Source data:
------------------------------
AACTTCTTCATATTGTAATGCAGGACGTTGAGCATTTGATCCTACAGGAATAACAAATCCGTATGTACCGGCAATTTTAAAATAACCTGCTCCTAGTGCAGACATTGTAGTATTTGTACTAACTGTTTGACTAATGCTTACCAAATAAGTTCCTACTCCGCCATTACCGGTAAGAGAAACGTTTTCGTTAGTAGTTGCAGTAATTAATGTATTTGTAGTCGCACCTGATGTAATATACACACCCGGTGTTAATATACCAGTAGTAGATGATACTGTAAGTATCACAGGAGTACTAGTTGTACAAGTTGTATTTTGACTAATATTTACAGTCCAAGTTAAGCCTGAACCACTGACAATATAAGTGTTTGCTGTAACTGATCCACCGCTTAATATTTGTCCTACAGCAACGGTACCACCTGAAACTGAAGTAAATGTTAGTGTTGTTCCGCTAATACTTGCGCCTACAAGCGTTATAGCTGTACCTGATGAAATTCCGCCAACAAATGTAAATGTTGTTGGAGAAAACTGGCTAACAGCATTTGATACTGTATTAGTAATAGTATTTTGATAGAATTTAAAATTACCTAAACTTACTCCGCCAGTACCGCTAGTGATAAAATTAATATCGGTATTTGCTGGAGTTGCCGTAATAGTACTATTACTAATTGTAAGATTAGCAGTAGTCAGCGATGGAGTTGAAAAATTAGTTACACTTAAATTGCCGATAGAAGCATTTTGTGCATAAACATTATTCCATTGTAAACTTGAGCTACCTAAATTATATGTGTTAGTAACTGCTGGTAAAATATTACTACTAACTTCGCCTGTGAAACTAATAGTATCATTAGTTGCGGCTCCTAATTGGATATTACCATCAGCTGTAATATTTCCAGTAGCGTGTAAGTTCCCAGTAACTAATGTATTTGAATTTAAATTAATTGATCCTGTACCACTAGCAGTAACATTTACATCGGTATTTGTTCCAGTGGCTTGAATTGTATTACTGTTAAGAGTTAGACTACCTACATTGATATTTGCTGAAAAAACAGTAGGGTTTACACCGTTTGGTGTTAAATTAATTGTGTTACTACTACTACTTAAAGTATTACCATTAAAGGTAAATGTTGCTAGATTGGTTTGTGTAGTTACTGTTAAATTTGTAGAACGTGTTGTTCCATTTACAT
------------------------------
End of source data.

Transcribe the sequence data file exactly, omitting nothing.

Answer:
AACTTCTTCATATTGTAATGCAGGACGTTGAGCATTTGATCCTACAGGAATAACAAATCCGTATGTACCGGCAATTTTAAAATAACCTGCTCCTAGTGCAGACATTGTAGTATTTGTACTAACTGTTTGACTAATGCTTACCAAATAAGTTCCTACTCCGCCATTACCGGTAAGAGAAACGTTTTCGTTAGTAGTTGCAGTAATTAATGTATTTGTAGTCGCACCTGATGTAATATACACACCCGGTGTTAATATACCAGTAGTAGATGATACTGTAAGTATCACAGGAGTACTAGTTGTACAAGTTGTATTTTGACTAATATTTACAGTCCAAGTTAAGCCTGAACCACTGACAATATAAGTGTTTGCTGTAACTGATCCACCGCTTAATATTTGTCCTACAGCAACGGTACCACCTGAAACTGAAGTAAATGTTAGTGTTGTTCCGCTAATACTTGCGCCTACAAGCGTTATAGCTGTACCTGATGAAATTCCGCCAACAAATGTAAATGTTGTTGGAGAAAACTGGCTAACAGCATTTGATACTGTATTAGTAATAGTATTTTGATAGAATTTAAAATTACCTAAACTTACTCCGCCAGTACCGCTAGTGATAAAATTAATATCGGTATTTGCTGGAGTTGCCGTAATAGTACTATTACTAATTGTAAGATTAGCAGTAGTCAGCGATGGAGTTGAAAAATTAGTTACACTTAAATTGCCGATAGAAGCATTTTGTGCATAAACATTATTCCATTGTAAACTTGAGCTACCTAAATTATATGTGTTAGTAACTGCTGGTAAAATATTACTACTAACTTCGCCTGTGAAACTAATAGTATCATTAGTTGCGGCTCCTAATTGGATATTACCATCAGCTGTAATATTTCCAGTAGCGTGTAAGTTCCCAGTAACTAATGTATTTGAATTTAAATTAATTGATCCTGTACCACTAGCAGTAACATTTACATCGGTATTTGTTCCAGTGGCTTGAATTGTATTACTGTTAAGAGTTAGACTACCTACATTGATATTTGCTGAAAAAACAGTAGGGTTTACACCGTTTGGTGTTAAATTAATTGTGTTACTACTACTACTTAAAGTATTACCATTAAAGGTAAATGTTGCTAGATTGGTTTGTGTAGTTACTGTTAAATTTGTAGAACGTGTTGTTCCATTTACAT